The majority of today's NASCAR Sprint Cup series races are held on high-speed circle tracks with banked turns; Currently NASCAR races on four different types of tracks. Short tracks: oval racetrack that is less than one mile in length. Intermediate: oval racetrack that is greater than one mile in length but less than two miles in length. Superspeedway: oval racetrack that is greater than two miles in length. Road Course: racetrack with both left and right hand turns.
All of NASCAR's Oval racetracks can be categorized into a few other classifications. Quad Oval: circle racetrack with four corners a straight backstretch and a frontstretch with two slight turns in it with little or no banking. Tri-oval: circle racetrack with four corners a straight backstretch and a frontstretch with one slight turn in it with little or no banking. D-shaped Oval: circle racetrack with four corners a straight backstretch and a frontstretch that arcs from turn four to turn one. Oval: circle racetrack with four corners and two straightaways. All the oval-track races are run counterclockwise, meaning they have only left-hand turns.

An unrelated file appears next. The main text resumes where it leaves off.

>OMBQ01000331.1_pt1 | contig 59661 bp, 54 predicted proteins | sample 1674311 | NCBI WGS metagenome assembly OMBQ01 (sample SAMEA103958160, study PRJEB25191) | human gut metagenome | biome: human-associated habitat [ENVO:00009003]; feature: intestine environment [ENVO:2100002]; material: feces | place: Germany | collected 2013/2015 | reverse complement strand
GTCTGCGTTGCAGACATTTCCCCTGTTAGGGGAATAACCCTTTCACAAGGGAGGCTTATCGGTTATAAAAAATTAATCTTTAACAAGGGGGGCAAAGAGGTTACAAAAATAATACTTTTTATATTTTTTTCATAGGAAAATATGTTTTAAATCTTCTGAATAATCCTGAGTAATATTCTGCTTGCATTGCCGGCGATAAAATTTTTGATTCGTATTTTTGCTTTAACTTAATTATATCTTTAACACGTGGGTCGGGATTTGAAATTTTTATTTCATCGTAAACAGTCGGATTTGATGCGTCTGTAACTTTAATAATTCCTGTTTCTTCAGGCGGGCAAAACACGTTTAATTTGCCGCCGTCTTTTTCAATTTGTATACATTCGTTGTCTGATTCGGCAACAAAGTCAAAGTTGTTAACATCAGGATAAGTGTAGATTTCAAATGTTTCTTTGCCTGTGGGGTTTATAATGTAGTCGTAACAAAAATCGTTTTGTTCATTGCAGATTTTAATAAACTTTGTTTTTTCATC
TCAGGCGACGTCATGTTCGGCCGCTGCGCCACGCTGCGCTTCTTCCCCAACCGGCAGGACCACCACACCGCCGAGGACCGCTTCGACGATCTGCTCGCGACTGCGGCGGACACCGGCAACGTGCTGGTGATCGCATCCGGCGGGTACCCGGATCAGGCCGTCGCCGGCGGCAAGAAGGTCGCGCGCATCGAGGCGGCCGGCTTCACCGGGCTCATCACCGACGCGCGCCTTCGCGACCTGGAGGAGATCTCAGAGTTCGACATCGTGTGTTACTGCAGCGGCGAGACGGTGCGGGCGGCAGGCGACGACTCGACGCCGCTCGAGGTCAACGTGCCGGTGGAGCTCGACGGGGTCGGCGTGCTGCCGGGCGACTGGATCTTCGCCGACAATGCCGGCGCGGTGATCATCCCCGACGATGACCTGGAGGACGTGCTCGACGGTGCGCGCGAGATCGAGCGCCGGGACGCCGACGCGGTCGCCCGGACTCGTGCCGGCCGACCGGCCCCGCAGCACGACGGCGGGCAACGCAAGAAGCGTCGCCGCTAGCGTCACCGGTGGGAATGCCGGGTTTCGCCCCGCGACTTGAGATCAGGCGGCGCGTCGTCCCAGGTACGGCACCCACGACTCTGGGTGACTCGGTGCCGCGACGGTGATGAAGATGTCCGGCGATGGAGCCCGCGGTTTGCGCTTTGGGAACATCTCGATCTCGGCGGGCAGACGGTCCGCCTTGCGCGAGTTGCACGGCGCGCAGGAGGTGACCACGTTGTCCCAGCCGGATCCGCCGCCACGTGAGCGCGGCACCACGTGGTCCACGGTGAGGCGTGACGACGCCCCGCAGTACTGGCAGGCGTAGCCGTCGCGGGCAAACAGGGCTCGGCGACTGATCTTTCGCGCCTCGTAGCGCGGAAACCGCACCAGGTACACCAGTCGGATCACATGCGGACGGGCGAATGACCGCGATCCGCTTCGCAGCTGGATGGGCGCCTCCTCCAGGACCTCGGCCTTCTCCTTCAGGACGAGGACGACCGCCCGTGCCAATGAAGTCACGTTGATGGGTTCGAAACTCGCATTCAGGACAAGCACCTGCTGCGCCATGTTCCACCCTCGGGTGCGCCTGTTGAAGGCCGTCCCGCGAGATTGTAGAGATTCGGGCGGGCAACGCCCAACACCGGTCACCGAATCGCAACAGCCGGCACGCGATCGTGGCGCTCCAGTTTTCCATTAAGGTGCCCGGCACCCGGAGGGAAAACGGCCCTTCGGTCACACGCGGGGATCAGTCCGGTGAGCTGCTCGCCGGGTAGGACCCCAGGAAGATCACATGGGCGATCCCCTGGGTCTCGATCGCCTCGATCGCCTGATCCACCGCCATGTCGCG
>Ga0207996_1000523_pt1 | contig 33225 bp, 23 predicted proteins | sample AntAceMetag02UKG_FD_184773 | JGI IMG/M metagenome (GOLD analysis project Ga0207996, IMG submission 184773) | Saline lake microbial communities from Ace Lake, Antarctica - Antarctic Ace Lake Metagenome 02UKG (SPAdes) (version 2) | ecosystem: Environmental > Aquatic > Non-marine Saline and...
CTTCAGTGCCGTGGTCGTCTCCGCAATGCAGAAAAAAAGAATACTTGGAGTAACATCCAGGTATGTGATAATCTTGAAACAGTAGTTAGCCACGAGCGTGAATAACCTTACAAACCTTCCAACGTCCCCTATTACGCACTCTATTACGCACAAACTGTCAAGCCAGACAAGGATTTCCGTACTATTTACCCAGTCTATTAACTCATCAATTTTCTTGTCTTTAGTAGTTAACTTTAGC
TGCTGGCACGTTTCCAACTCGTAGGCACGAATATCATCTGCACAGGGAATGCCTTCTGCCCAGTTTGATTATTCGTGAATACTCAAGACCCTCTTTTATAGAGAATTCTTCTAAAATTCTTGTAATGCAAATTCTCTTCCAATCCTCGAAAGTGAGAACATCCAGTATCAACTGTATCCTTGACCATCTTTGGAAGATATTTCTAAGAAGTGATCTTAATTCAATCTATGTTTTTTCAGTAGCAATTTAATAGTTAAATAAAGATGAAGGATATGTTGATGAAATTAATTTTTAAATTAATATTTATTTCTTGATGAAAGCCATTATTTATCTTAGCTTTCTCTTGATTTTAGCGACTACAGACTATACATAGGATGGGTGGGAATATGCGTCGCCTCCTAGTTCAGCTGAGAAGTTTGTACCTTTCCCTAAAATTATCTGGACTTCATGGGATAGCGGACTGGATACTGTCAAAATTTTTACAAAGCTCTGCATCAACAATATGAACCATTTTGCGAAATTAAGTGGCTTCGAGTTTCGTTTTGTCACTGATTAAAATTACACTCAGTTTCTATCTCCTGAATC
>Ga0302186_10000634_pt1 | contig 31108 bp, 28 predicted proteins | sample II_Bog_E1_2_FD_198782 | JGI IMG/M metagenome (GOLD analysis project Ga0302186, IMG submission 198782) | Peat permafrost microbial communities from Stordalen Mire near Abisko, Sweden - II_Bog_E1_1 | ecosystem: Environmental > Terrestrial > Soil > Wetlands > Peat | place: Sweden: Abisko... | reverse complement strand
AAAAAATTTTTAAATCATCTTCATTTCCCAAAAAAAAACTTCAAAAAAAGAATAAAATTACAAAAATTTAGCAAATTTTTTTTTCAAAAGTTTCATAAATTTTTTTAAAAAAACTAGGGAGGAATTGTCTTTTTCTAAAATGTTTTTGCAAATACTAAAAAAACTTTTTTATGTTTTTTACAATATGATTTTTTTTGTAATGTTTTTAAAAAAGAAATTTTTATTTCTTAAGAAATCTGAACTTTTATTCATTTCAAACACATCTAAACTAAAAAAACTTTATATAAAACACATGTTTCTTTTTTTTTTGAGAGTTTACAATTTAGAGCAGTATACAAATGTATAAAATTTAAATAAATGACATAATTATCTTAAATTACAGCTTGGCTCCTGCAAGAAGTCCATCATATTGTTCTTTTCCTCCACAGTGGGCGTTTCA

Today all of the tracks that the NASCAR Sprint Cup Series run on are paved, but it wasn't always that way. NASCAR's inaugural 1949 season, all the tracks were dirt except for the 4.15-mile Daytona Beach & Road Course, only part of which was paved. NASCAR continued to run on both paved and dirt tracks until September 30, 1970.
Follow the links provided below to learn more about the NASCAR race tracks of today. View pictures of the tracks, and find out information you will need to know when you attend a race and purchase Race Tickets.
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